The sex breaks would be in addition to regular pastry breaks.
Earlier this week, Per-Erik Muskos, a council member in the town of Övertorneå in northern Sweden, proposed a work-life balance measure that frankly sounds pretty fantastic: a paid one-hour break for employees to go home and have sex with their partners.
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It's worth noting that if this measure passes, how the residents of Övertorneå spend their paid hours off in the middle of the day will technically be up to them. As Muskos told the AFP, "You can't guarantee that a worker doesn't go out for a walk instead" (or that she doesn't opt for a vibrator over a partner, presumably?) — but the point is to allow couples more time to bond. "There are studies that show sex is healthy," Muskos said. (He's not wrong.) "It's about having better relationships."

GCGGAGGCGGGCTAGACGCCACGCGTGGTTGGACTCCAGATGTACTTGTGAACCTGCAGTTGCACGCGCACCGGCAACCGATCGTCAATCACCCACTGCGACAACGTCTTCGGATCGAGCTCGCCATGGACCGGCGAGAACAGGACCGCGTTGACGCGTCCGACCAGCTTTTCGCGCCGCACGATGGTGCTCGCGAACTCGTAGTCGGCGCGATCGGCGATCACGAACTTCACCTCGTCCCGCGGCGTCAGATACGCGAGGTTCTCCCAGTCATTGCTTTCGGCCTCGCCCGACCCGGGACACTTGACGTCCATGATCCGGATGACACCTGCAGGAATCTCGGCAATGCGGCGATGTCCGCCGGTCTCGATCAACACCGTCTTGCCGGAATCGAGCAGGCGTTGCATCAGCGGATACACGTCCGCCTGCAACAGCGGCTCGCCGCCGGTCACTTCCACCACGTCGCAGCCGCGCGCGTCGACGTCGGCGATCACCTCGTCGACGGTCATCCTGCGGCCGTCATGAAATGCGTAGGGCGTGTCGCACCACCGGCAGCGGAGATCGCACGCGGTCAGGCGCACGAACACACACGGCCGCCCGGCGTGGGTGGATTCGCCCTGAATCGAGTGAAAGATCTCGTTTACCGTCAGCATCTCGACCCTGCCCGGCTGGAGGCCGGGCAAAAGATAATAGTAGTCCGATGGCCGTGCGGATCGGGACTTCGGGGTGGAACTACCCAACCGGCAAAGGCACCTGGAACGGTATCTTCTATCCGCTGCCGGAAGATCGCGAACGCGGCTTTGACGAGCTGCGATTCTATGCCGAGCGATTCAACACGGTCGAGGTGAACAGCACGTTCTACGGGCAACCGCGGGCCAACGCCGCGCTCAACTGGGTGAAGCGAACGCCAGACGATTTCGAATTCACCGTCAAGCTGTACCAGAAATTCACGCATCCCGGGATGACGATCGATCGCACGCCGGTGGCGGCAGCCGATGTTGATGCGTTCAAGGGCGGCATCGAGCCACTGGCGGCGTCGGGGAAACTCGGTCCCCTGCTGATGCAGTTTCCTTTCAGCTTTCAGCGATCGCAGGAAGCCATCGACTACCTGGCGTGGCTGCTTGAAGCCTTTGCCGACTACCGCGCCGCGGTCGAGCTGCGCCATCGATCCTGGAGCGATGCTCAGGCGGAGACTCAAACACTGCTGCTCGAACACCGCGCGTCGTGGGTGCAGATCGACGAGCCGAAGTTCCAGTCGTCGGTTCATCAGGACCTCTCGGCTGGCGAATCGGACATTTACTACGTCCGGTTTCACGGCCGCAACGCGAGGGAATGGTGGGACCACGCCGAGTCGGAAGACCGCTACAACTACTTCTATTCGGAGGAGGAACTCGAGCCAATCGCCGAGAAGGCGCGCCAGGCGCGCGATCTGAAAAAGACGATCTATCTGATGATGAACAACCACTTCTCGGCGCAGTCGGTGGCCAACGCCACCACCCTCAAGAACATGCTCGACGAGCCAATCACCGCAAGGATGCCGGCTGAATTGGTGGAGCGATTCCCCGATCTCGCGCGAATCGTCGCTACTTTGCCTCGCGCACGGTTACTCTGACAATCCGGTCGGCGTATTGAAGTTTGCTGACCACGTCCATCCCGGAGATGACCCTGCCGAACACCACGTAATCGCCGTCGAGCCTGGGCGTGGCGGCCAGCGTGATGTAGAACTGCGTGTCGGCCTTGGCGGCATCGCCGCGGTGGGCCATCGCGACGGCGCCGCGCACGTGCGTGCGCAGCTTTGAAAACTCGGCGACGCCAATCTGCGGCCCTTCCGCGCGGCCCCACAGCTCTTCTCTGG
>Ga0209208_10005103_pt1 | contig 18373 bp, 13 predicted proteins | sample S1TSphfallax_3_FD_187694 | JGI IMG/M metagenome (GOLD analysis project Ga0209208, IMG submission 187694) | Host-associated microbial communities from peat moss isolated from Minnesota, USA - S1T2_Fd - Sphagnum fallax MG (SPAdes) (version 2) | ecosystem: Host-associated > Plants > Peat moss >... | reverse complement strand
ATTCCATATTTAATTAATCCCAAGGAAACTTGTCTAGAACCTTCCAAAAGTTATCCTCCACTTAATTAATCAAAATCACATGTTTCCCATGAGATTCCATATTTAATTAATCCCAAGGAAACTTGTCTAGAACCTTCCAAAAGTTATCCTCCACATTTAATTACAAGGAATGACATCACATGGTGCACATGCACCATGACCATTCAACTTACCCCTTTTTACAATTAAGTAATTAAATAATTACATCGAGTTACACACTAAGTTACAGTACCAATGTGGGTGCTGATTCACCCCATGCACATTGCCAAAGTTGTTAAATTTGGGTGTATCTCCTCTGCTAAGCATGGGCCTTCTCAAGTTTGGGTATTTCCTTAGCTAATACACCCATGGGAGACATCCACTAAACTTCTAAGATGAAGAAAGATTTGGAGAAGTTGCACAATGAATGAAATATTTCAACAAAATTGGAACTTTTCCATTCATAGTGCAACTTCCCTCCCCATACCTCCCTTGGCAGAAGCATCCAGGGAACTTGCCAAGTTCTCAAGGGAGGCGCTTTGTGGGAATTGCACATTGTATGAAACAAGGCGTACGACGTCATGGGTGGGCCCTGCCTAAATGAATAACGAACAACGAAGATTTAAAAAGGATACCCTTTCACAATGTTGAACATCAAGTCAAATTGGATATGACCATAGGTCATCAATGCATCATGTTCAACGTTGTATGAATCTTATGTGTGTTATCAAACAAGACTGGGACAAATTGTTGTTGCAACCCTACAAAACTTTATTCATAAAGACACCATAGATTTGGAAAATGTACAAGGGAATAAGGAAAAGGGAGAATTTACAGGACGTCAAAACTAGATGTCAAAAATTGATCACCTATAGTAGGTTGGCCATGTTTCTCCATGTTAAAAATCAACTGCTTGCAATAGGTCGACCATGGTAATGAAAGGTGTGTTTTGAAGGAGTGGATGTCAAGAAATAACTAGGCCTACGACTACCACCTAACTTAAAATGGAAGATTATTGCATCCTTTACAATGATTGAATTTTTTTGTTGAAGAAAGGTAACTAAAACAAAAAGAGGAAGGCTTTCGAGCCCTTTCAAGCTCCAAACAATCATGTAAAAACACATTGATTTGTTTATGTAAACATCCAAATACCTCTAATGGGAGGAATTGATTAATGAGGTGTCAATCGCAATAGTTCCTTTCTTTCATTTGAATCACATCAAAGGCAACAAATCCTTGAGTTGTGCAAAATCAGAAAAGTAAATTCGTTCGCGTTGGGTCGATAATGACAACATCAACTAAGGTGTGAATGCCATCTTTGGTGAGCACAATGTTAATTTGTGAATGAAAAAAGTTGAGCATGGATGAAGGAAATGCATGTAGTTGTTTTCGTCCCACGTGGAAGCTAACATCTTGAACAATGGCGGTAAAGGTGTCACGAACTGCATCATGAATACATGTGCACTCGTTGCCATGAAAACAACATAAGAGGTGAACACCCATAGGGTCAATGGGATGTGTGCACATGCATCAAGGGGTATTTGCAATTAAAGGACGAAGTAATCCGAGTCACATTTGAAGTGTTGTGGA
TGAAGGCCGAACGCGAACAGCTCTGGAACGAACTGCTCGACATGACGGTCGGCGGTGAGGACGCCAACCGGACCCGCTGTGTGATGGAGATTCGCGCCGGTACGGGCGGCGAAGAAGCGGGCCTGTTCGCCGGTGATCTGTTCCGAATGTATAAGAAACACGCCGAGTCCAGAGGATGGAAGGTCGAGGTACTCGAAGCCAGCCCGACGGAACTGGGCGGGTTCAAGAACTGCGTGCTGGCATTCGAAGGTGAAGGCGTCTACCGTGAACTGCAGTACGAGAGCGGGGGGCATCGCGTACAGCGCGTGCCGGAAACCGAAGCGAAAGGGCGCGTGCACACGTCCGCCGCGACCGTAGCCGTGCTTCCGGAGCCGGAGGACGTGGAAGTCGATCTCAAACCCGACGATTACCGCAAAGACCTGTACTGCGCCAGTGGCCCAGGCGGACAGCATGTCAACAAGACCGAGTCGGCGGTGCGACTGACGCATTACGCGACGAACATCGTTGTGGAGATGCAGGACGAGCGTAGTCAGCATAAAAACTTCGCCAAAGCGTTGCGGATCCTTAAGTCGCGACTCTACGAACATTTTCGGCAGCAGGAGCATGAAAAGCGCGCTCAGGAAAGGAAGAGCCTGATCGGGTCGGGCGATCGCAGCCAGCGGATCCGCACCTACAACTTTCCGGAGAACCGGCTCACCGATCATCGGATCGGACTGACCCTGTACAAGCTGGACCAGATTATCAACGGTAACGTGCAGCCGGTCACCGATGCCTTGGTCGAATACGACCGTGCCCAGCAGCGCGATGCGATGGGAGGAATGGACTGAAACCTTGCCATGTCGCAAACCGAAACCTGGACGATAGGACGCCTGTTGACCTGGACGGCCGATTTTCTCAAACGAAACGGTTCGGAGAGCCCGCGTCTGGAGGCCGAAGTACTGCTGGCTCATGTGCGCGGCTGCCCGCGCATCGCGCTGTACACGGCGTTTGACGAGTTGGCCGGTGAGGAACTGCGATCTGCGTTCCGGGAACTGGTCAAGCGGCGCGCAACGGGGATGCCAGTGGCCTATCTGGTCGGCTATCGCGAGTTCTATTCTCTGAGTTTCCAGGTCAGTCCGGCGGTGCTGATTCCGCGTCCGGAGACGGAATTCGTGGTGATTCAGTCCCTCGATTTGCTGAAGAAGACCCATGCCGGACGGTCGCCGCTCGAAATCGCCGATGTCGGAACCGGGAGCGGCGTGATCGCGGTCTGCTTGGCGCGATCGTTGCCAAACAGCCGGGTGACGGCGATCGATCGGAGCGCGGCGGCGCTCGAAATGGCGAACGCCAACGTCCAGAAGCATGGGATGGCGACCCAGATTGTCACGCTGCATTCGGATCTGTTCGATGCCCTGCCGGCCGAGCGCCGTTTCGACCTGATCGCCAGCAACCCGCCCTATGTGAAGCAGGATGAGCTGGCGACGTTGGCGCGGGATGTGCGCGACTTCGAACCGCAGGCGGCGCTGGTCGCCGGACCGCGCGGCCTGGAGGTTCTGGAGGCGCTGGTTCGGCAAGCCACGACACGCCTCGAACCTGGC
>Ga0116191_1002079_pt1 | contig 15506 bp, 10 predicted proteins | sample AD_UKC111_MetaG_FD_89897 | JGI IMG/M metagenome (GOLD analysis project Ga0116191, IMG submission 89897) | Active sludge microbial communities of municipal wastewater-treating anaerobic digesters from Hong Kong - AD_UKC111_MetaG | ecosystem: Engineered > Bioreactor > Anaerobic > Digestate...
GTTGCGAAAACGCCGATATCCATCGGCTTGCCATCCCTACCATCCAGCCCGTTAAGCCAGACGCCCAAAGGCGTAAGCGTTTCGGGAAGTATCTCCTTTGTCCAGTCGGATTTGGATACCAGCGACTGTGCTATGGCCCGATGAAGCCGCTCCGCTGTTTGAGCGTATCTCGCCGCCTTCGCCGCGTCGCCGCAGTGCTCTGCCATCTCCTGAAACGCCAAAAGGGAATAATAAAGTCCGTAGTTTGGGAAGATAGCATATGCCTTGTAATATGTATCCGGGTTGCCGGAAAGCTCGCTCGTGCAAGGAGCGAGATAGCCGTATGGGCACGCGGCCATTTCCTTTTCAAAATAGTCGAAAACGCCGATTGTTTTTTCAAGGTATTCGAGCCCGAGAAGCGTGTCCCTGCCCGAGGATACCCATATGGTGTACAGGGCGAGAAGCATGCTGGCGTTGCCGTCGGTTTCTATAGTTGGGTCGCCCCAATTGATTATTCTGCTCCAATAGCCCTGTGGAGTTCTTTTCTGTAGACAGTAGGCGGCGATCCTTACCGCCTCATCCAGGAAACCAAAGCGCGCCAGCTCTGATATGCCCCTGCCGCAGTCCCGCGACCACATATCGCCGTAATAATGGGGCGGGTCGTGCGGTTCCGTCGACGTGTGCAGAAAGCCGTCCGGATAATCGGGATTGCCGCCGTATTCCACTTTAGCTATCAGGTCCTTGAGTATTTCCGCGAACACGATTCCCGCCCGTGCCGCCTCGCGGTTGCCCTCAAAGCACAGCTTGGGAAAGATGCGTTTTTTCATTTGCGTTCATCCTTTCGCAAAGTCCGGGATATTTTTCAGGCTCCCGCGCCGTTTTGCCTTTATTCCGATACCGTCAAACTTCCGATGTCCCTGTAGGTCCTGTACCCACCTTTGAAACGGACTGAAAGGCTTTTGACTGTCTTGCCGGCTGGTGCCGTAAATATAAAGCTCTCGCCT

Swedes' work schedules aren't exactly grueling as is, at least next to Americans': according to the OECD, Swedes worked an average of 1,612 hours in 2015, while Americans worked 1,790. And fika, a coffee/tea/baked-good break that takes place two or three times a day, is widespread in Swedish workplaces. Add sex to all those cinnamon buns and cups of coffee, and work sounds like an absolute delight. And given that Sweden's economy is growing more quickly than the U.S.'s right now in spite of all these shenanigans, maybe Americans could stand to learn a few things from the Swedish approach to work-life balance.